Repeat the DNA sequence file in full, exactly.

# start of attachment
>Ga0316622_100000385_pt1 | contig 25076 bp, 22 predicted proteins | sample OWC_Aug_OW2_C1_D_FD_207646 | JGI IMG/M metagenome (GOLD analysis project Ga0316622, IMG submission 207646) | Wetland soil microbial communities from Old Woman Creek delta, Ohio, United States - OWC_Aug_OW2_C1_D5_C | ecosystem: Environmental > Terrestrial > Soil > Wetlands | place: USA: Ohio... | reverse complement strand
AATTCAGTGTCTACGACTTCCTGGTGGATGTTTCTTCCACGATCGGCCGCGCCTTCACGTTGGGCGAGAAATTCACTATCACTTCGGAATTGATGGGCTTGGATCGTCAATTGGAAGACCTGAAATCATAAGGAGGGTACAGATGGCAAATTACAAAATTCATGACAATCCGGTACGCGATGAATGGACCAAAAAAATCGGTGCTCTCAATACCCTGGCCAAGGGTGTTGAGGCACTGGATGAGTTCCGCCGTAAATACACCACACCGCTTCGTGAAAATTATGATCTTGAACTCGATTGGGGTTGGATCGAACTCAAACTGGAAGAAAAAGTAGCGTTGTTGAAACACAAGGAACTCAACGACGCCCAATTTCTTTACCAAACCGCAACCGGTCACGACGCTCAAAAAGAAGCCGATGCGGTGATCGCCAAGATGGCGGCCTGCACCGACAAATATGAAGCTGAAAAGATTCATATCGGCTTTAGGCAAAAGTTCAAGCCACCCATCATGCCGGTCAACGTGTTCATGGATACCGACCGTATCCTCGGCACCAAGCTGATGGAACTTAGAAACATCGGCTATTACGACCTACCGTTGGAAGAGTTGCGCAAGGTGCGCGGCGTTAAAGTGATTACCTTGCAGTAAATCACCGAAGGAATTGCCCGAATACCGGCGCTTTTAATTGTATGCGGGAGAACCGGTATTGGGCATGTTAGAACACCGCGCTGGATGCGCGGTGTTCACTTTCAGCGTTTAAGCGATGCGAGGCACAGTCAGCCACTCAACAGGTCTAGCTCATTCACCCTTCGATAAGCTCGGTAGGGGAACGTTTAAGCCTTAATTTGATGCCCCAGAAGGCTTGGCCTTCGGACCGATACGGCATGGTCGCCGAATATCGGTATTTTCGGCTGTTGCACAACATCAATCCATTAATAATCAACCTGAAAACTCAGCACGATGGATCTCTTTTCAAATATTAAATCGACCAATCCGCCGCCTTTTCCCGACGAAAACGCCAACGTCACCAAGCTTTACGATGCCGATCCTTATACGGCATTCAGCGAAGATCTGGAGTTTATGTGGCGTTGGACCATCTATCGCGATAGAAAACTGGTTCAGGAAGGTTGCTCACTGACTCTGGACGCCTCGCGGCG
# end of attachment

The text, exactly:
>Ga0316622_100000385_pt1 | contig 25076 bp, 22 predicted proteins | sample OWC_Aug_OW2_C1_D_FD_207646 | JGI IMG/M metagenome (GOLD analysis project Ga0316622, IMG submission 207646) | Wetland soil microbial communities from Old Woman Creek delta, Ohio, United States - OWC_Aug_OW2_C1_D5_C | ecosystem: Environmental > Terrestrial > Soil > Wetlands | place: USA: Ohio... | reverse complement strand
AATTCAGTGTCTACGACTTCCTGGTGGATGTTTCTTCCACGATCGGCCGCGCCTTCACGTTGGGCGAGAAATTCACTATCACTTCGGAATTGATGGGCTTGGATCGTCAATTGGAAGACCTGAAATCATAAGGAGGGTACAGATGGCAAATTACAAAATTCATGACAATCCGGTACGCGATGAATGGACCAAAAAAATCGGTGCTCTCAATACCCTGGCCAAGGGTGTTGAGGCACTGGATGAGTTCCGCCGTAAATACACCACACCGCTTCGTGAAAATTATGATCTTGAACTCGATTGGGGTTGGATCGAACTCAAACTGGAAGAAAAAGTAGCGTTGTTGAAACACAAGGAACTCAACGACGCCCAATTTCTTTACCAAACCGCAACCGGTCACGACGCTCAAAAAGAAGCCGATGCGGTGATCGCCAAGATGGCGGCCTGCACCGACAAATATGAAGCTGAAAAGATTCATATCGGCTTTAGGCAAAAGTTCAAGCCACCCATCATGCCGGTCAACGTGTTCATGGATACCGACCGTATCCTCGGCACCAAGCTGATGGAACTTAGAAACATCGGCTATTACGACCTACCGTTGGAAGAGTTGCGCAAGGTGCGCGGCGTTAAAGTGATTACCTTGCAGTAAATCACCGAAGGAATTGCCCGAATACCGGCGCTTTTAATTGTATGCGGGAGAACCGGTATTGGGCATGTTAGAACACCGCGCTGGATGCGCGGTGTTCACTTTCAGCGTTTAAGCGATGCGAGGCACAGTCAGCCACTCAACAGGTCTAGCTCATTCACCCTTCGATAAGCTCGGTAGGGGAACGTTTAAGCCTTAATTTGATGCCCCAGAAGGCTTGGCCTTCGGACCGATACGGCATGGTCGCCGAATATCGGTATTTTCGGCTGTTGCACAACATCAATCCATTAATAATCAACCTGAAAACTCAGCACGATGGATCTCTTTTCAAATATTAAATCGACCAATCCGCCGCCTTTTCCCGACGAAAACGCCAACGTCACCAAGCTTTACGATGCCGATCCTTATACGGCATTCAGCGAAGATCTGGAGTTTATGTGGCGTTGGACCATCTATCGCGATAGAAAACTGGTTCAGGAAGGTTGCTCACTGACTCTGGACGCCTCGCGGCG